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This eBook from the Gutenberg Project consists of approximately 196 pages of information about The Jervaise Comedy.

“Yes.  Bed’s the best place, just now,” I lied.

“Right oh!  Good-night, old chap,” Ronnie said effusively.

I pretended to be going upstairs and they did not wait for me to disappear.  As soon as they had left the Hall, I sneaked down again, recovered from the cloak-room the light overcoat I had worn on our expedition to the Farm—­I have no idea to whom that overcoat belonged—­borrowed a cap, and let myself out stealthily by the front door.

As I quietly shut the door behind me, a delicious whiff of night-stock drifted by me, as if it had waited there for all those long hours seeking entrance to the stale, dry air of the Hall.

* * * * *

And it must have been, I think, that scent of night-stock which gave me the sense of a completed episode, or first act, as I stood alone, at last, on the gravel sweep before the Hall.  Already the darkness was lifting.  The dawn was coming high up in the sky, a sign of fair weather.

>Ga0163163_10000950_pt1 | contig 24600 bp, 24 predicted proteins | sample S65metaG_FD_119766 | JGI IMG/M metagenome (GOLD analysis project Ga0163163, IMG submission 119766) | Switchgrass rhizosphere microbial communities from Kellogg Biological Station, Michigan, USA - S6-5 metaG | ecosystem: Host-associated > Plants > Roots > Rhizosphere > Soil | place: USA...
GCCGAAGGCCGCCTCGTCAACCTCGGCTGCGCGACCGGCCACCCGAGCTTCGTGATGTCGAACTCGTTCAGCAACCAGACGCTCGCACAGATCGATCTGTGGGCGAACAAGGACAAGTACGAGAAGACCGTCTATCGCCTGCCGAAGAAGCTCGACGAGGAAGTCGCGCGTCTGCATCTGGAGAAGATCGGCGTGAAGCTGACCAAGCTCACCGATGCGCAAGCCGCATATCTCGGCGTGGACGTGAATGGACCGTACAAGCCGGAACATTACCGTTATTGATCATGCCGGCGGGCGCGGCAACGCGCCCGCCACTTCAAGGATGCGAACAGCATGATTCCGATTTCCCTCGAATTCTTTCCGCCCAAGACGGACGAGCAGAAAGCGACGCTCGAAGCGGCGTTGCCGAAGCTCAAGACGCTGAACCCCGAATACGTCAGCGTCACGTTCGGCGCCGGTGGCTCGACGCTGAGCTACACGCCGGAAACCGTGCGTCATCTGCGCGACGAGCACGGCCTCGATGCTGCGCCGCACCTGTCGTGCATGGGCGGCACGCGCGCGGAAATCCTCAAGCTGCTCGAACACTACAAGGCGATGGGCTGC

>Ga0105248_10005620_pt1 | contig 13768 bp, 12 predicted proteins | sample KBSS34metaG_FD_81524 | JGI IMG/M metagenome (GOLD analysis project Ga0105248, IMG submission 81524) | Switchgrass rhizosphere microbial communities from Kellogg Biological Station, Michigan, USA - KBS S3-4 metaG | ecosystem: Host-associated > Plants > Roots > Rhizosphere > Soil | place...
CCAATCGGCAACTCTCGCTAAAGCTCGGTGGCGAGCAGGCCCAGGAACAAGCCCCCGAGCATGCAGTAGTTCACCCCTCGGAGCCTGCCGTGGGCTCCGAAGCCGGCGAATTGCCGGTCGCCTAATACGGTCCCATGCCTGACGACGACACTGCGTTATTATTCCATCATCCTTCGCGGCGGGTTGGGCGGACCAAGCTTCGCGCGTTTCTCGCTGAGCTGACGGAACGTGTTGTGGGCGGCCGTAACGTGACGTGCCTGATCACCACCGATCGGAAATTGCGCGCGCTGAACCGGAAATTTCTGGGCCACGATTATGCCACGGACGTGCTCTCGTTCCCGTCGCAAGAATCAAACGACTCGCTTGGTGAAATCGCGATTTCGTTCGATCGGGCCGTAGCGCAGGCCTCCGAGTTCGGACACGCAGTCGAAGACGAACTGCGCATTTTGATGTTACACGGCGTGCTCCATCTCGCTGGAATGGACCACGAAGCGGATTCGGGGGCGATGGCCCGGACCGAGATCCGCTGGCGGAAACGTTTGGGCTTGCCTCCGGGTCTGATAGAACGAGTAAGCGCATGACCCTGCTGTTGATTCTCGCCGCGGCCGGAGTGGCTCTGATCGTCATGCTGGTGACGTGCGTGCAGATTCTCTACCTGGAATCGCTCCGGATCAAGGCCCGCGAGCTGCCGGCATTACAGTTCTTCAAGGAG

I have always had a sure sense of direction, and I turned instinctively towards the landmark of my promised destination, although it was invisible from that side of the Hall—­screened by the avenue of tall forest trees, chiefly elms, that led up from the principal entrance to the Park.  I had noticed one side road leading into this avenue as I had driven up from the station the previous afternoon, and I sought that turning now, with a feeling of certainty that it would take me in the right direction.  As, indeed, it did; for it actually skirted the base of “Jervaise Clump,” which touched the extreme edge of the Park on that side.

As I cautiously felt my way down the avenue—­it was still black dark under the dark trees—­and later up the tunnel of the side road which I hit upon by an instinct that made me feel for it at the precise moment when I reached the point of its junction with the avenue—­I returned with a sense of satisfaction to the memory of the last four hours.  I was conscious of some kind of plan in the way the comedy of Brenda’s disappearance had been put before us.  I realised that, as an art form, the plan was essentially undramatic, but the thought of it gave me, nevertheless, a distinct feeling of pleasure.

I saw the experience as a prelude to this lonely adventure of mine—­a prelude full of movement and contrast; but I had no premonition of any equally diverting sequel.

The daylight was coming, and I believed, a trifle regretfully, that that great solvent of all mysteries would display these emotions of the night as the phantasmagoria of our imagination.

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